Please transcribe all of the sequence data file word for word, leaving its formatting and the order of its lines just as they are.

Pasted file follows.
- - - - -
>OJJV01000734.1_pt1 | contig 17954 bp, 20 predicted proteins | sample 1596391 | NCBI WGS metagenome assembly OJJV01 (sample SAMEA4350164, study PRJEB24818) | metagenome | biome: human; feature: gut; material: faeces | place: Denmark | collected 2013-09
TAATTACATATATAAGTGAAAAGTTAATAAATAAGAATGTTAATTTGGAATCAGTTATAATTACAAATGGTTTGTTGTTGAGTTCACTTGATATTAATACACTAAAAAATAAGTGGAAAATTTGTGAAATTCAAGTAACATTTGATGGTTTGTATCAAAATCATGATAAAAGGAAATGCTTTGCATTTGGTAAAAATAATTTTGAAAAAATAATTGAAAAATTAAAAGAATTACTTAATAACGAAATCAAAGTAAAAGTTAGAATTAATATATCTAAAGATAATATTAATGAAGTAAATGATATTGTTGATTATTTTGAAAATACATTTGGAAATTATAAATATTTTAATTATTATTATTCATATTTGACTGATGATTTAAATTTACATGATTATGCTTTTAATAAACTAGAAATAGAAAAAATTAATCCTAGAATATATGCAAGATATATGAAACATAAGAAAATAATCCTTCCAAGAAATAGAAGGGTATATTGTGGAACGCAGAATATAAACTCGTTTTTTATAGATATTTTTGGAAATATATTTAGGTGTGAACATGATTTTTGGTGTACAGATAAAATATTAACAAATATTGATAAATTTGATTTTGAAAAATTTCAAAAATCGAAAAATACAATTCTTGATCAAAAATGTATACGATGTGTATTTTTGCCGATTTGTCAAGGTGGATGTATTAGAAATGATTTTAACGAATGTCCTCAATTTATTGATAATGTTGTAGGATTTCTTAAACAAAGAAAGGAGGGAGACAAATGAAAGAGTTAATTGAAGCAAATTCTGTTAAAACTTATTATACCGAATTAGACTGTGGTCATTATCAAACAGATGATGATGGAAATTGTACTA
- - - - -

>OJJV01000734.1_pt1 | contig 17954 bp, 20 predicted proteins | sample 1596391 | NCBI WGS metagenome assembly OJJV01 (sample SAMEA4350164, study PRJEB24818) | metagenome | biome: human; feature: gut; material: faeces | place: Denmark | collected 2013-09
TAATTACATATATAAGTGAAAAGTTAATAAATAAGAATGTTAATTTGGAATCAGTTATAATTACAAATGGTTTGTTGTTGAGTTCACTTGATATTAATACACTAAAAAATAAGTGGAAAATTTGTGAAATTCAAGTAACATTTGATGGTTTGTATCAAAATCATGATAAAAGGAAATGCTTTGCATTTGGTAAAAATAATTTTGAAAAAATAATTGAAAAATTAAAAGAATTACTTAATAACGAAATCAAAGTAAAAGTTAGAATTAATATATCTAAAGATAATATTAATGAAGTAAATGATATTGTTGATTATTTTGAAAATACATTTGGAAATTATAAATATTTTAATTATTATTATTCATATTTGACTGATGATTTAAATTTACATGATTATGCTTTTAATAAACTAGAAATAGAAAAAATTAATCCTAGAATATATGCAAGATATATGAAACATAAGAAAATAATCCTTCCAAGAAATAGAAGGGTATATTGTGGAACGCAGAATATAAACTCGTTTTTTATAGATATTTTTGGAAATATATTTAGGTGTGAACATGATTTTTGGTGTACAGATAAAATATTAACAAATATTGATAAATTTGATTTTGAAAAATTTCAAAAATCGAAAAATACAATTCTTGATCAAAAATGTATACGATGTGTATTTTTGCCGATTTGTCAAGGTGGATGTATTAGAAATGATTTTAACGAATGTCCTCAATTTATTGATAATGTTGTAGGATTTCTTAAACAAAGAAAGGAGGGAGACAAATGAAAGAGTTAATTGAAGCAAATTCTGTTAAAACTTATTATACCGAATTAGACTGTGGTCATTATCAAACAGATGATGATGGAAATTGTACTA